The security guard was shouting something at me, but I had no idea what he was saying. I looked at his hands to see if he might be making some kind of gesture that would give me a clue, but all I saw was the half-meter club he was carrying in his right hand. He kept repeating the same word more and more angrily and I was at a loss.
That’s what happened as I was jumping the brick parapet coming back from walking along a section of the Great Wall of China that is officially closed to the public. Ken and I along with two tour-mates had ventured there because we saw Chinese people do the same thing. And besides, who doesn’t want to see what’s over the next hill?
We were visiting the Great Wall at a location called Mutianyu, about two hours north of Beijing. Here, you have access to a restored three-kilometer stretch that includes about 14 guard towers from the Ming era.
At the base, there is a welcome center with a museum, restaurants, souvenir shops, two aerial trams to take you to the top of the wall and a luge run to bring you back down.
From the top, the views to the north are breathtaking. All the way to the horizon, the wall snakes east and north over ridges and mountaintops. Crumbled guard towers dot its length. The immensity of it is hard to grasp.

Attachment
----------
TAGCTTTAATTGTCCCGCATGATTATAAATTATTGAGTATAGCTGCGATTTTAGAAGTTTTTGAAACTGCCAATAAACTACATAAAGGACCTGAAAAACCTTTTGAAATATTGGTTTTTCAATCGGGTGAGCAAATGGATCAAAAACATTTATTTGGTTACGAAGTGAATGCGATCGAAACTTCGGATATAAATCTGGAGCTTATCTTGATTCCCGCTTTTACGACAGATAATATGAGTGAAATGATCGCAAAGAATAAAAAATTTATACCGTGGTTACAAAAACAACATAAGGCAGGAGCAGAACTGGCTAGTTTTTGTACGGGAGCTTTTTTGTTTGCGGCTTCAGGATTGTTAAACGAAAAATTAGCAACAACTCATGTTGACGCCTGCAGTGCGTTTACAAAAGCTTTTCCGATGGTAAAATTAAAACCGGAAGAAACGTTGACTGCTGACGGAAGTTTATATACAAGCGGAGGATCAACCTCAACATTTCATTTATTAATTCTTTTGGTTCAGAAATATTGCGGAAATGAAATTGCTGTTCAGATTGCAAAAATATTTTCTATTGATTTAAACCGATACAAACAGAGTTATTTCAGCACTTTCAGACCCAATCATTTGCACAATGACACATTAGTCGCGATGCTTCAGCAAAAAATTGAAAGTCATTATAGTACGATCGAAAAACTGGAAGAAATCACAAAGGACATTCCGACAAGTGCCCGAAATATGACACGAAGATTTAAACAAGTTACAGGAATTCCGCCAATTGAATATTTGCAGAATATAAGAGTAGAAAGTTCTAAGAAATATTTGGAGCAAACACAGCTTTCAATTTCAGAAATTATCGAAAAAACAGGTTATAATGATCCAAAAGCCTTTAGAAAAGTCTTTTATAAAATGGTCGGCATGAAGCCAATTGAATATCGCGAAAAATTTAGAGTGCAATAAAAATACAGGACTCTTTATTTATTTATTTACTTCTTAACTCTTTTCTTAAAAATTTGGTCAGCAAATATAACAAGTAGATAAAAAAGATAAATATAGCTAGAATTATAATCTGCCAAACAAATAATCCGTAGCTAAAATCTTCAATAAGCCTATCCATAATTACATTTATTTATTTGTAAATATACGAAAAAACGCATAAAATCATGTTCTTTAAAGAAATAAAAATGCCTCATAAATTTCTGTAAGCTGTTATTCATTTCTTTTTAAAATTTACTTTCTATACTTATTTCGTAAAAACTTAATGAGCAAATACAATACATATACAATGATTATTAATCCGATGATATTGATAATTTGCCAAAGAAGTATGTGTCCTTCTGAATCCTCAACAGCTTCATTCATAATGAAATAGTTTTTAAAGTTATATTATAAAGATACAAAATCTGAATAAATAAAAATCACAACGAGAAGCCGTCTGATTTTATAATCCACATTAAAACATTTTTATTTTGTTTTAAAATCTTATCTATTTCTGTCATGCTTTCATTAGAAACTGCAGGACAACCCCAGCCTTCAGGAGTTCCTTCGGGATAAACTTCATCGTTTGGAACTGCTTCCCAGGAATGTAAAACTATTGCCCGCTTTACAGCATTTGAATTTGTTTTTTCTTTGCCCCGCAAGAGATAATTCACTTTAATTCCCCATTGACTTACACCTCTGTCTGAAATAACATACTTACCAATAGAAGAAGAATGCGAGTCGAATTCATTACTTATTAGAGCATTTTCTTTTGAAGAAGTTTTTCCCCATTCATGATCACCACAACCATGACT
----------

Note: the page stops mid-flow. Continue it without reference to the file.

Where we stood on the restored section, it climbed steeply from east to west. Along the way, each guard tower, numbered 6 to 20, had also been returned to its Ming era condition. They were either an open platform or a small two-story brick structures with several rooms, narrow arched doorways and windows to the north and south.
The walkway at the top of the wall is mostly stairs of various width and height. Some parts are extremely steep with stair heights that forced me scramble more than climb. As we walked along, we talked about what it must have been like for the soldiers who were assigned here, especially in winter when the winds howled across the mountains and the stairs became icy. Was this the inspiration for the Wall in Game of Thrones?
When we got to guard tower 20, the end of the Mutianyu section, we were curious to see what lay beyond the parapet that closed off the section. It was easy enough to climb over it, so we did and continued to the next guard tower, a platform, where we had the wall completely to ourselves.
It’s as we were returning from there that I was greeted by the irate security guard. Luckily for me, Fiona, who had climbed over the parapet with us, understood what he wanted. Show him your ticket, she said. He wants to know if you have a ticket to be here. That was it! I produced my ticket and he immediately lost interest and wandered off to chat with the vendor who’d set up a kiosk nearby. Our little foray out of bounds had been totally worth it.